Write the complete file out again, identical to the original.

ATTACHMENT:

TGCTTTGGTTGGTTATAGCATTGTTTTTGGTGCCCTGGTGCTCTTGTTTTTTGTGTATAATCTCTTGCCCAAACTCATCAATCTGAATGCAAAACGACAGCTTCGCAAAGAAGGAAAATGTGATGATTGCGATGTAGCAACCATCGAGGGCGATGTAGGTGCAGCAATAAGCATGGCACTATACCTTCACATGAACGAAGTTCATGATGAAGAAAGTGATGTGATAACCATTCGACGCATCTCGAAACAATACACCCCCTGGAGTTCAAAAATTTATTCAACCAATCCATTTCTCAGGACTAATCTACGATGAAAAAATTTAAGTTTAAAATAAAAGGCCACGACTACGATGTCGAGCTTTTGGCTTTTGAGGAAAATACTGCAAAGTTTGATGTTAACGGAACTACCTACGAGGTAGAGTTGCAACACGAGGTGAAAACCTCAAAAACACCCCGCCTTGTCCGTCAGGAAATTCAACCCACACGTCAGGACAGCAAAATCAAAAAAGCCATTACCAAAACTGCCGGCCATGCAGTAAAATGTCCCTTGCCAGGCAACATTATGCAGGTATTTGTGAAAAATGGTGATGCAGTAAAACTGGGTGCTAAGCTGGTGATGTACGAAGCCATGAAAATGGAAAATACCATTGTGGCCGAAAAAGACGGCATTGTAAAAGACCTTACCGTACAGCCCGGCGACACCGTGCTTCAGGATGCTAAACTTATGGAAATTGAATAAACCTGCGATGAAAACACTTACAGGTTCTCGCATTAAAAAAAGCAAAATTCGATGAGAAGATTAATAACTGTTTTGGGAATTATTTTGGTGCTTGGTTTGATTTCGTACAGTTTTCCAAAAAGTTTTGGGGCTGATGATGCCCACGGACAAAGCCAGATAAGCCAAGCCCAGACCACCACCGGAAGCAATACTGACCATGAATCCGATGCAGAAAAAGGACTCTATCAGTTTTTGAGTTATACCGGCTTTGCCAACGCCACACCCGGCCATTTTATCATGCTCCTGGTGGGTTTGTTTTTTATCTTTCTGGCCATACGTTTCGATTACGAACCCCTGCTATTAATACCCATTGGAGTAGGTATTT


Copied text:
TGCTTTGGTTGGTTATAGCATTGTTTTTGGTGCCCTGGTGCTCTTGTTTTTTGTGTATAATCTCTTGCCCAAACTCATCAATCTGAATGCAAAACGACAGCTTCGCAAAGAAGGAAAATGTGATGATTGCGATGTAGCAACCATCGAGGGCGATGTAGGTGCAGCAATAAGCATGGCACTATACCTTCACATGAACGAAGTTCATGATGAAGAAAGTGATGTGATAACCATTCGACGCATCTCGAAACAATACACCCCCTGGAGTTCAAAAATTTATTCAACCAATCCATTTCTCAGGACTAATCTACGATGAAAAAATTTAAGTTTAAAATAAAAGGCCACGACTACGATGTCGAGCTTTTGGCTTTTGAGGAAAATACTGCAAAGTTTGATGTTAACGGAACTACCTACGAGGTAGAGTTGCAACACGAGGTGAAAACCTCAAAAACACCCCGCCTTGTCCGTCAGGAAATTCAACCCACACGTCAGGACAGCAAAATCAAAAAAGCCATTACCAAAACTGCCGGCCATGCAGTAAAATGTCCCTTGCCAGGCAACATTATGCAGGTATTTGTGAAAAATGGTGATGCAGTAAAACTGGGTGCTAAGCTGGTGATGTACGAAGCCATGAAAATGGAAAATACCATTGTGGCCGAAAAAGACGGCATTGTAAAAGACCTTACCGTACAGCCCGGCGACACCGTGCTTCAGGATGCTAAACTTATGGAAATTGAATAAACCTGCGATGAAAACACTTACAGGTTCTCGCATTAAAAAAAGCAAAATTCGATGAGAAGATTAATAACTGTTTTGGGAATTATTTTGGTGCTTGGTTTGATTTCGTACAGTTTTCCAAAAAGTTTTGGGGCTGATGATGCCCACGGACAAAGCCAGATAAGCCAAGCCCAGACCACCACCGGAAGCAATACTGACCATGAATCCGATGCAGAAAAAGGACTCTATCAGTTTTTGAGTTATACCGGCTTTGCCAACGCCACACCCGGCCATTTTATCATGCTCCTGGTGGGTTTGTTTTTTATCTTTCTGGCCATACGTTTCGATTACGAACCCCTGCTATTAATACCCATTGGAGTAGGTATTT